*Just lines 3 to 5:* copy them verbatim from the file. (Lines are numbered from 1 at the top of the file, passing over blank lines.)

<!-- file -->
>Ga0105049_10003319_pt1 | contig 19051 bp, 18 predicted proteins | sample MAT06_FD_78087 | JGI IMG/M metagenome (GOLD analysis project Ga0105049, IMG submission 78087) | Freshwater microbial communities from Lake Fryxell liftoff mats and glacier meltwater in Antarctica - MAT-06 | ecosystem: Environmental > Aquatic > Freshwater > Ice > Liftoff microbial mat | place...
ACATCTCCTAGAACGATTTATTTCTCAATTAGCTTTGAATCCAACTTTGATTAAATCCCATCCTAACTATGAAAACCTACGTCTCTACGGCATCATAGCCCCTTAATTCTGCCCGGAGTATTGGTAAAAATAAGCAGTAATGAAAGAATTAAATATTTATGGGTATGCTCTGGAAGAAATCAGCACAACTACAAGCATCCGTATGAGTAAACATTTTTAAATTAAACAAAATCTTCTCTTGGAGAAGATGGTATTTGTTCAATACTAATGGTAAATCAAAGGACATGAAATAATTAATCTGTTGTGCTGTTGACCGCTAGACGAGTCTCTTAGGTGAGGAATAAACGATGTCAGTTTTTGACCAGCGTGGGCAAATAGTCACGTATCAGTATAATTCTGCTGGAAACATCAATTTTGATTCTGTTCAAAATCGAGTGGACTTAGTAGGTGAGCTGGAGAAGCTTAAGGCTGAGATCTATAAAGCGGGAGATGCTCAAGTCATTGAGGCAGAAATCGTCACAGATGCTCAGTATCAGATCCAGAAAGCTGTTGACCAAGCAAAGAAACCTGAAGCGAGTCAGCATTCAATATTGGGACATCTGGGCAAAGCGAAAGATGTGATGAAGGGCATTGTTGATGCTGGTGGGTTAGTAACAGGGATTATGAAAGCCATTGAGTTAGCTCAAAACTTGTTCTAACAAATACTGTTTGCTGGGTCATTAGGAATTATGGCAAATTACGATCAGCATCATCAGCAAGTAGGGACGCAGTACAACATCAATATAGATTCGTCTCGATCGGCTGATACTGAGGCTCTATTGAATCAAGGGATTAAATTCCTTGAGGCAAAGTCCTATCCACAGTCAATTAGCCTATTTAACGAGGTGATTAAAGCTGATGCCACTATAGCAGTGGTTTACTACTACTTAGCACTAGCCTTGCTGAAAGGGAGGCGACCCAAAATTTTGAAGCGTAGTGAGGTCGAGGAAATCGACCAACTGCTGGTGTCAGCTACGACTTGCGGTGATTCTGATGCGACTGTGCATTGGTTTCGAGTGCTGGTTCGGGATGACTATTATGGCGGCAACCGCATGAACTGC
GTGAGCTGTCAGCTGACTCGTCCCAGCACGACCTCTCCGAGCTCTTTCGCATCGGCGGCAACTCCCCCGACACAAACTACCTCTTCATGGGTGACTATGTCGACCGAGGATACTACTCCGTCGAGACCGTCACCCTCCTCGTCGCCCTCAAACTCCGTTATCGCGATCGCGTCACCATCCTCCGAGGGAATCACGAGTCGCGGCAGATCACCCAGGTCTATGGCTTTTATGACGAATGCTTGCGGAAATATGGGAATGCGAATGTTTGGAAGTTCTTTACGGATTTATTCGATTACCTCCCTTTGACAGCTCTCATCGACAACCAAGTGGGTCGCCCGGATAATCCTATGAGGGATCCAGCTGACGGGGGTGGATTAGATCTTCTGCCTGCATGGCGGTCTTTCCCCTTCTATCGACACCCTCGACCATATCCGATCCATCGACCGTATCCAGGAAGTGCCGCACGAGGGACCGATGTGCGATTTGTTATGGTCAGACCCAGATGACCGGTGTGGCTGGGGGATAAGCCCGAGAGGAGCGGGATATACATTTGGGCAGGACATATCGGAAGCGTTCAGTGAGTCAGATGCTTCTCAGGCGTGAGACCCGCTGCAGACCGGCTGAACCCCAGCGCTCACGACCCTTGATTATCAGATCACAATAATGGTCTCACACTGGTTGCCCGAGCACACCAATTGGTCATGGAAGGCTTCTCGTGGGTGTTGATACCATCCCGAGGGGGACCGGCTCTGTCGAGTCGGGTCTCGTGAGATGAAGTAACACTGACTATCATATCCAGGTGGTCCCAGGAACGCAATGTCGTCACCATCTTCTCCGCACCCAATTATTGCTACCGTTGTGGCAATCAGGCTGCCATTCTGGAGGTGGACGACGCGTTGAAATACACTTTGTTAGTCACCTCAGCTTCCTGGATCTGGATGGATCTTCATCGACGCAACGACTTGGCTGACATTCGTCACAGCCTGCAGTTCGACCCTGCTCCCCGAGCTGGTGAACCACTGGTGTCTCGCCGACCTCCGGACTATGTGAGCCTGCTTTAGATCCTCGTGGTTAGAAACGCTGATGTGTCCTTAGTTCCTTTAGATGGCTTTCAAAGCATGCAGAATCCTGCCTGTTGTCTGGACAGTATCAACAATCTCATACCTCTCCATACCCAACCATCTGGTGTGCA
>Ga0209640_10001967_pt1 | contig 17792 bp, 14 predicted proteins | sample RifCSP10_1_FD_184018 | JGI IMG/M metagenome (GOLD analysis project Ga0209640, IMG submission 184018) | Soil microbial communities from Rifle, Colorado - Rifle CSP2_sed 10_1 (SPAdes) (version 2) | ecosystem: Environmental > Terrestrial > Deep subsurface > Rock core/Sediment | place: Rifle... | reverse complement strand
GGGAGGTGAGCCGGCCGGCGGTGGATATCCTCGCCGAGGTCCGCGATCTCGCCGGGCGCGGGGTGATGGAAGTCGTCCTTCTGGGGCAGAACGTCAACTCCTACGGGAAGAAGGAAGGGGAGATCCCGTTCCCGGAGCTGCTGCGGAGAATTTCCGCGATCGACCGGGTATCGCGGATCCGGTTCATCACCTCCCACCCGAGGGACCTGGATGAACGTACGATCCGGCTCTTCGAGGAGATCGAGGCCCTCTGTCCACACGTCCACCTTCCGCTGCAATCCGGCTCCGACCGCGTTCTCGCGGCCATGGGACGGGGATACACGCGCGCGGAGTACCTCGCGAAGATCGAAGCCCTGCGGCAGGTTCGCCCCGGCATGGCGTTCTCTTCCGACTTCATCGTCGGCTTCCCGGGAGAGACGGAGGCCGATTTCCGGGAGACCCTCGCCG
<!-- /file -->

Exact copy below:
GTGAGCTGTCAGCTGACTCGTCCCAGCACGACCTCTCCGAGCTCTTTCGCATCGGCGGCAACTCCCCCGACACAAACTACCTCTTCATGGGTGACTATGTCGACCGAGGATACTACTCCGTCGAGACCGTCACCCTCCTCGTCGCCCTCAAACTCCGTTATCGCGATCGCGTCACCATCCTCCGAGGGAATCACGAGTCGCGGCAGATCACCCAGGTCTATGGCTTTTATGACGAATGCTTGCGGAAATATGGGAATGCGAATGTTTGGAAGTTCTTTACGGATTTATTCGATTACCTCCCTTTGACAGCTCTCATCGACAACCAAGTGGGTCGCCCGGATAATCCTATGAGGGATCCAGCTGACGGGGGTGGATTAGATCTTCTGCCTGCATGGCGGTCTTTCCCCTTCTATCGACACCCTCGACCATATCCGATCCATCGACCGTATCCAGGAAGTGCCGCACGAGGGACCGATGTGCGATTTGTTATGGTCAGACCCAGATGACCGGTGTGGCTGGGGGATAAGCCCGAGAGGAGCGGGATATACATTTGGGCAGGACATATCGGAAGCGTTCAGTGAGTCAGATGCTTCTCAGGCGTGAGACCCGCTGCAGACCGGCTGAACCCCAGCGCTCACGACCCTTGATTATCAGATCACAATAATGGTCTCACACTGGTTGCCCGAGCACACCAATTGGTCATGGAAGGCTTCTCGTGGGTGTTGATACCATCCCGAGGGGGACCGGCTCTGTCGAGTCGGGTCTCGTGAGATGAAGTAACACTGACTATCATATCCAGGTGGTCCCAGGAACGCAATGTCGTCACCATCTTCTCCGCACCCAATTATTGCTACCGTTGTGGCAATCAGGCTGCCATTCTGGAGGTGGACGACGCGTTGAAATACACTTTGTTAGTCACCTCAGCTTCCTGGATCTGGATGGATCTTCATCGACGCAACGACTTGGCTGACATTCGTCACAGCCTGCAGTTCGACCCTGCTCCCCGAGCTGGTGAACCACTGGTGTCTCGCCGACCTCCGGACTATGTGAGCCTGCTTTAGATCCTCGTGGTTAGAAACGCTGATGTGTCCTTAGTTCCTTTAGATGGCTTTCAAAGCATGCAGAATCCTGCCTGTTGTCTGGACAGTATCAACAATCTCATACCTCTCCATACCCAACCATCTGGTGTGCA
>Ga0209640_10001967_pt1 | contig 17792 bp, 14 predicted proteins | sample RifCSP10_1_FD_184018 | JGI IMG/M metagenome (GOLD analysis project Ga0209640, IMG submission 184018) | Soil microbial communities from Rifle, Colorado - Rifle CSP2_sed 10_1 (SPAdes) (version 2) | ecosystem: Environmental > Terrestrial > Deep subsurface > Rock core/Sediment | place: Rifle... | reverse complement strand
GGGAGGTGAGCCGGCCGGCGGTGGATATCCTCGCCGAGGTCCGCGATCTCGCCGGGCGCGGGGTGATGGAAGTCGTCCTTCTGGGGCAGAACGTCAACTCCTACGGGAAGAAGGAAGGGGAGATCCCGTTCCCGGAGCTGCTGCGGAGAATTTCCGCGATCGACCGGGTATCGCGGATCCGGTTCATCACCTCCCACCCGAGGGACCTGGATGAACGTACGATCCGGCTCTTCGAGGAGATCGAGGCCCTCTGTCCACACGTCCACCTTCCGCTGCAATCCGGCTCCGACCGCGTTCTCGCGGCCATGGGACGGGGATACACGCGCGCGGAGTACCTCGCGAAGATCGAAGCCCTGCGGCAGGTTCGCCCCGGCATGGCGTTCTCTTCCGACTTCATCGTCGGCTTCCCGGGAGAGACGGAGGCCGATTTCCGGGAGACCCTCGCCG